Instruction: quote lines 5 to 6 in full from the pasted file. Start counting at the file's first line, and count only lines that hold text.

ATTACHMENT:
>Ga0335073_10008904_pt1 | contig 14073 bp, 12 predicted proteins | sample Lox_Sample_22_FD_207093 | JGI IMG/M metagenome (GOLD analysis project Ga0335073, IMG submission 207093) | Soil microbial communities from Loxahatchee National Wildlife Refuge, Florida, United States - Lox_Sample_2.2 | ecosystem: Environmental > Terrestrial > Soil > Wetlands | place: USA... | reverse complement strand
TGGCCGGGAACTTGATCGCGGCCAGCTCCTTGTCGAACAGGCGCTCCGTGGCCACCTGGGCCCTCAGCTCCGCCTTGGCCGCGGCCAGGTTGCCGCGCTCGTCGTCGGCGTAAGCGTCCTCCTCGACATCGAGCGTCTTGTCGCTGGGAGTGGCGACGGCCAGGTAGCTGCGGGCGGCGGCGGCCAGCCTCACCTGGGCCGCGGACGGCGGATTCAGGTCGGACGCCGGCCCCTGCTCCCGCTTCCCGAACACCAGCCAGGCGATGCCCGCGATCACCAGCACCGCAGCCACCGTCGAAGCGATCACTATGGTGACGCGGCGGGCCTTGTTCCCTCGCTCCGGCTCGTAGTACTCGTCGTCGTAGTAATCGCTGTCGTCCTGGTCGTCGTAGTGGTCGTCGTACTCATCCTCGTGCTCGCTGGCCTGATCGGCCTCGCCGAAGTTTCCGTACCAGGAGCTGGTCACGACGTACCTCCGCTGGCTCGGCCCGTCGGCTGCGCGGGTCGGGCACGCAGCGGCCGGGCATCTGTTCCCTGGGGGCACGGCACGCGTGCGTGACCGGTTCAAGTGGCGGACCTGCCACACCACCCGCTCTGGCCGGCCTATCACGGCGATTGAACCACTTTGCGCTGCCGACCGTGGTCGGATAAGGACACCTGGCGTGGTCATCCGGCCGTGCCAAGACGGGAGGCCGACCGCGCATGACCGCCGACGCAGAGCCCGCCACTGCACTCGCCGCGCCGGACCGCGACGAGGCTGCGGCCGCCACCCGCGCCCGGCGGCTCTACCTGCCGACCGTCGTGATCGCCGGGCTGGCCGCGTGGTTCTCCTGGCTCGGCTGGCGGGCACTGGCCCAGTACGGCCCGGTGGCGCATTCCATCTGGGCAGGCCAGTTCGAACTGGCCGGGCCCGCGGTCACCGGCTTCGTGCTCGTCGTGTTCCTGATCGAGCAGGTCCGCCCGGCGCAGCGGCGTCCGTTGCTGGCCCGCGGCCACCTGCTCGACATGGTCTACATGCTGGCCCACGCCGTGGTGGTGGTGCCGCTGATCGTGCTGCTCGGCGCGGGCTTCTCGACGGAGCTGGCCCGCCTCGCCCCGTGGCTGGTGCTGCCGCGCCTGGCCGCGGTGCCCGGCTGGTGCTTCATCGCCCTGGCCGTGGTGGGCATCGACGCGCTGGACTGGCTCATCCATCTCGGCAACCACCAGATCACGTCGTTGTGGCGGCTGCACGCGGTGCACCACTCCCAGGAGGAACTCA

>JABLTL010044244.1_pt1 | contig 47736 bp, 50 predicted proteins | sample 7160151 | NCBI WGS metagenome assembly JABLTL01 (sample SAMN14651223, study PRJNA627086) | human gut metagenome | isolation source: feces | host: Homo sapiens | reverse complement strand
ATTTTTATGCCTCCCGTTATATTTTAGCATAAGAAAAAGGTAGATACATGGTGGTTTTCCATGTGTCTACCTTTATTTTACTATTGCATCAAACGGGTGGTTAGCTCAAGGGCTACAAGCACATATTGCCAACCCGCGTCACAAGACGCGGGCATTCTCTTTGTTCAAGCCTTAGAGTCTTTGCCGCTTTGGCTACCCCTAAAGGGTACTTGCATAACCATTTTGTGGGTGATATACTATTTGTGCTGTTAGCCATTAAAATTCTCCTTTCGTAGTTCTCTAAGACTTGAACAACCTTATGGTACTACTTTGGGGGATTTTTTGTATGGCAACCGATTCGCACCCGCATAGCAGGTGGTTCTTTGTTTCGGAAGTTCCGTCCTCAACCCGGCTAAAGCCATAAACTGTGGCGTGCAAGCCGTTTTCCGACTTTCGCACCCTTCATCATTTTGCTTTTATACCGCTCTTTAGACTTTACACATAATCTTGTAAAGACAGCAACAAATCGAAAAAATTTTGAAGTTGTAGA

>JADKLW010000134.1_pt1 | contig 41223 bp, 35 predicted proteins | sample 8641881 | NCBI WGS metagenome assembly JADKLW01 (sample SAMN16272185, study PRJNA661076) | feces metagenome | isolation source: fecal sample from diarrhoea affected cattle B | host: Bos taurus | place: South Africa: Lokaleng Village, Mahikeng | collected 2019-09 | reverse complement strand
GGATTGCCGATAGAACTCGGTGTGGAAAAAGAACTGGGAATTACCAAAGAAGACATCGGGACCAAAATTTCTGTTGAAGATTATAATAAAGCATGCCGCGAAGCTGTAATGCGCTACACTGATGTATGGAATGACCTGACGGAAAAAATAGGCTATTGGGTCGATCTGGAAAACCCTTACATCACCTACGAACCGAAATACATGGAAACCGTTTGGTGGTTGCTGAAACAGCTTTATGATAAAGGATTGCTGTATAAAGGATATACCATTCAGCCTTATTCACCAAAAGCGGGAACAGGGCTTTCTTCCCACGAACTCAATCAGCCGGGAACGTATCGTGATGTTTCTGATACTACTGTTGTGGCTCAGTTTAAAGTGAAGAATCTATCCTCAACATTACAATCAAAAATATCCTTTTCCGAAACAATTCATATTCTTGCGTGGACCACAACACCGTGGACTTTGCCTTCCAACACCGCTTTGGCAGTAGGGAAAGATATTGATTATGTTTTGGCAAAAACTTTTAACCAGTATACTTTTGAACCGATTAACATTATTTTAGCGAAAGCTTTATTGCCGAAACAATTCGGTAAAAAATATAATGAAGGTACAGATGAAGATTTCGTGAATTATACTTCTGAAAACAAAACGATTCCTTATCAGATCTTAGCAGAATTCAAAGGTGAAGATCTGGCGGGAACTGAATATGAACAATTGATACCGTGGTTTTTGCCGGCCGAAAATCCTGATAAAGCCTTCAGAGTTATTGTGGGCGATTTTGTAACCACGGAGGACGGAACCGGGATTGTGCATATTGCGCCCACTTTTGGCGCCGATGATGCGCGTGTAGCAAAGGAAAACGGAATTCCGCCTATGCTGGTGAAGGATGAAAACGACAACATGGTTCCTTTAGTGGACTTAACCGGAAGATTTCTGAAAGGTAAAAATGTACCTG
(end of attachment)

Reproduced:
>JADKLW010000134.1_pt1 | contig 41223 bp, 35 predicted proteins | sample 8641881 | NCBI WGS metagenome assembly JADKLW01 (sample SAMN16272185, study PRJNA661076) | feces metagenome | isolation source: fecal sample from diarrhoea affected cattle B | host: Bos taurus | place: South Africa: Lokaleng Village, Mahikeng | collected 2019-09 | reverse complement strand
GGATTGCCGATAGAACTCGGTGTGGAAAAAGAACTGGGAATTACCAAAGAAGACATCGGGACCAAAATTTCTGTTGAAGATTATAATAAAGCATGCCGCGAAGCTGTAATGCGCTACACTGATGTATGGAATGACCTGACGGAAAAAATAGGCTATTGGGTCGATCTGGAAAACCCTTACATCACCTACGAACCGAAATACATGGAAACCGTTTGGTGGTTGCTGAAACAGCTTTATGATAAAGGATTGCTGTATAAAGGATATACCATTCAGCCTTATTCACCAAAAGCGGGAACAGGGCTTTCTTCCCACGAACTCAATCAGCCGGGAACGTATCGTGATGTTTCTGATACTACTGTTGTGGCTCAGTTTAAAGTGAAGAATCTATCCTCAACATTACAATCAAAAATATCCTTTTCCGAAACAATTCATATTCTTGCGTGGACCACAACACCGTGGACTTTGCCTTCCAACACCGCTTTGGCAGTAGGGAAAGATATTGATTATGTTTTGGCAAAAACTTTTAACCAGTATACTTTTGAACCGATTAACATTATTTTAGCGAAAGCTTTATTGCCGAAACAATTCGGTAAAAAATATAATGAAGGTACAGATGAAGATTTCGTGAATTATACTTCTGAAAACAAAACGATTCCTTATCAGATCTTAGCAGAATTCAAAGGTGAAGATCTGGCGGGAACTGAATATGAACAATTGATACCGTGGTTTTTGCCGGCCGAAAATCCTGATAAAGCCTTCAGAGTTATTGTGGGCGATTTTGTAACCACGGAGGACGGAACCGGGATTGTGCATATTGCGCCCACTTTTGGCGCCGATGATGCGCGTGTAGCAAAGGAAAACGGAATTCCGCCTATGCTGGTGAAGGATGAAAACGACAACATGGTTCCTTTAGTGGACTTAACCGGAAGATTTCTGAAAGGTAAAAATGTACCTG